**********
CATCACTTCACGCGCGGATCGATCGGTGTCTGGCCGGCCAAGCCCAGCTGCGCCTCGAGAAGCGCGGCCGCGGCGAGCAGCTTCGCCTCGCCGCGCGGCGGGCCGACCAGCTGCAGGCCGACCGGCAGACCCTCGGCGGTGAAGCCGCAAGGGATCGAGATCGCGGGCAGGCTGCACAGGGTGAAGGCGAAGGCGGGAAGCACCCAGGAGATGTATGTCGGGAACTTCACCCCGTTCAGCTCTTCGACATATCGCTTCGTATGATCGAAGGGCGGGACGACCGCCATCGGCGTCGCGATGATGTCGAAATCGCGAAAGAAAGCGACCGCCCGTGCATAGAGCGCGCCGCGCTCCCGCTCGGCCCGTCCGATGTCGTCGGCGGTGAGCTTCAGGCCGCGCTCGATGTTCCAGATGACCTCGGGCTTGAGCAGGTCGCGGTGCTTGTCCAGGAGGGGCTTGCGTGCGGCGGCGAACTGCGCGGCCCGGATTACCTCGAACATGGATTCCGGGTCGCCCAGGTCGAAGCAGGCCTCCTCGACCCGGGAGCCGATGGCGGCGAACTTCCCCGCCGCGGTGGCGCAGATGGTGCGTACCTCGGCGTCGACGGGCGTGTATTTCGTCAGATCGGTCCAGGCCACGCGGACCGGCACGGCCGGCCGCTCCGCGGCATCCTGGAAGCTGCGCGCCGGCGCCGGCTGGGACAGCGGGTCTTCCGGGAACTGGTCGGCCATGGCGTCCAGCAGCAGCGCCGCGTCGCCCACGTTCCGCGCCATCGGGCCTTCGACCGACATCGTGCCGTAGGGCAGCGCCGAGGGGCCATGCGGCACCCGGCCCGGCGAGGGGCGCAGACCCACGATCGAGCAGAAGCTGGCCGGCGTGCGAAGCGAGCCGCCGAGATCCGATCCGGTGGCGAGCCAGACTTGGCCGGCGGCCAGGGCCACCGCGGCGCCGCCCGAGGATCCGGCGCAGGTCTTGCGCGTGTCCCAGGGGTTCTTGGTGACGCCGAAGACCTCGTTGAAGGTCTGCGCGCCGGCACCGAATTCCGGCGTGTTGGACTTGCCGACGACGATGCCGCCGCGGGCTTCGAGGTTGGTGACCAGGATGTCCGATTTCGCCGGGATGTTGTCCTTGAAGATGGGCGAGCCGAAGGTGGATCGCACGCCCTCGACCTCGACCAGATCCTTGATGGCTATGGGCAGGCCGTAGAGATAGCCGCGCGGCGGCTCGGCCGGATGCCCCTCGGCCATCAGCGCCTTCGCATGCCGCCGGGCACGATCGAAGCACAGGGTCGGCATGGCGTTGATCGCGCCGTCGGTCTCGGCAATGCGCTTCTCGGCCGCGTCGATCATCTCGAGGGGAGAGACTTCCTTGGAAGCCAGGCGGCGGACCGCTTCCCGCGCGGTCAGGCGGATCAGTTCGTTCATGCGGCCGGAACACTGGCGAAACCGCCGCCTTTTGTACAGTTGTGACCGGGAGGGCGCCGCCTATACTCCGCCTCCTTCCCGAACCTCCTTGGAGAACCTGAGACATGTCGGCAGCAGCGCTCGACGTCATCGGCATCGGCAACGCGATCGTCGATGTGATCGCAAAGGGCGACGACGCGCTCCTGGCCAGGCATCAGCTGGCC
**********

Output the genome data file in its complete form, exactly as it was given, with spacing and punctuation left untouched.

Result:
CATCACTTCACGCGCGGATCGATCGGTGTCTGGCCGGCCAAGCCCAGCTGCGCCTCGAGAAGCGCGGCCGCGGCGAGCAGCTTCGCCTCGCCGCGCGGCGGGCCGACCAGCTGCAGGCCGACCGGCAGACCCTCGGCGGTGAAGCCGCAAGGGATCGAGATCGCGGGCAGGCTGCACAGGGTGAAGGCGAAGGCGGGAAGCACCCAGGAGATGTATGTCGGGAACTTCACCCCGTTCAGCTCTTCGACATATCGCTTCGTATGATCGAAGGGCGGGACGACCGCCATCGGCGTCGCGATGATGTCGAAATCGCGAAAGAAAGCGACCGCCCGTGCATAGAGCGCGCCGCGCTCCCGCTCGGCCCGTCCGATGTCGTCGGCGGTGAGCTTCAGGCCGCGCTCGATGTTCCAGATGACCTCGGGCTTGAGCAGGTCGCGGTGCTTGTCCAGGAGGGGCTTGCGTGCGGCGGCGAACTGCGCGGCCCGGATTACCTCGAACATGGATTCCGGGTCGCCCAGGTCGAAGCAGGCCTCCTCGACCCGGGAGCCGATGGCGGCGAACTTCCCCGCCGCGGTGGCGCAGATGGTGCGTACCTCGGCGTCGACGGGCGTGTATTTCGTCAGATCGGTCCAGGCCACGCGGACCGGCACGGCCGGCCGCTCCGCGGCATCCTGGAAGCTGCGCGCCGGCGCCGGCTGGGACAGCGGGTCTTCCGGGAACTGGTCGGCCATGGCGTCCAGCAGCAGCGCCGCGTCGCCCACGTTCCGCGCCATCGGGCCTTCGACCGACATCGTGCCGTAGGGCAGCGCCGAGGGGCCATGCGGCACCCGGCCCGGCGAGGGGCGCAGACCCACGATCGAGCAGAAGCTGGCCGGCGTGCGAAGCGAGCCGCCGAGATCCGATCCGGTGGCGAGCCAGACTTGGCCGGCGGCCAGGGCCACCGCGGCGCCGCCCGAGGATCCGGCGCAGGTCTTGCGCGTGTCCCAGGGGTTCTTGGTGACGCCGAAGACCTCGTTGAAGGTCTGCGCGCCGGCACCGAATTCCGGCGTGTTGGACTTGCCGACGACGATGCCGCCGCGGGCTTCGAGGTTGGTGACCAGGATGTCCGATTTCGCCGGGATGTTGTCCTTGAAGATGGGCGAGCCGAAGGTGGATCGCACGCCCTCGACCTCGACCAGATCCTTGATGGCTATGGGCAGGCCGTAGAGATAGCCGCGCGGCGGCTCGGCCGGATGCCCCTCGGCCATCAGCGCCTTCGCATGCCGCCGGGCACGATCGAAGCACAGGGTCGGCATGGCGTTGATCGCGCCGTCGGTCTCGGCAATGCGCTTCTCGGCCGCGTCGATCATCTCGAGGGGAGAGACTTCCTTGGAAGCCAGGCGGCGGACCGCTTCCCGCGCGGTCAGGCGGATCAGTTCGTTCATGCGGCCGGAACACTGGCGAAACCGCCGCCTTTTGTACAGTTGTGACCGGGAGGGCGCCGCCTATACTCCGCCTCCTTCCCGAACCTCCTTGGAGAACCTGAGACATGTCGGCAGCAGCGCTCGACGTCATCGGCATCGGCAACGCGATCGTCGATGTGATCGCAAAGGGCGACGACGCGCTCCTGGCCAGGCATCAGCTGGCC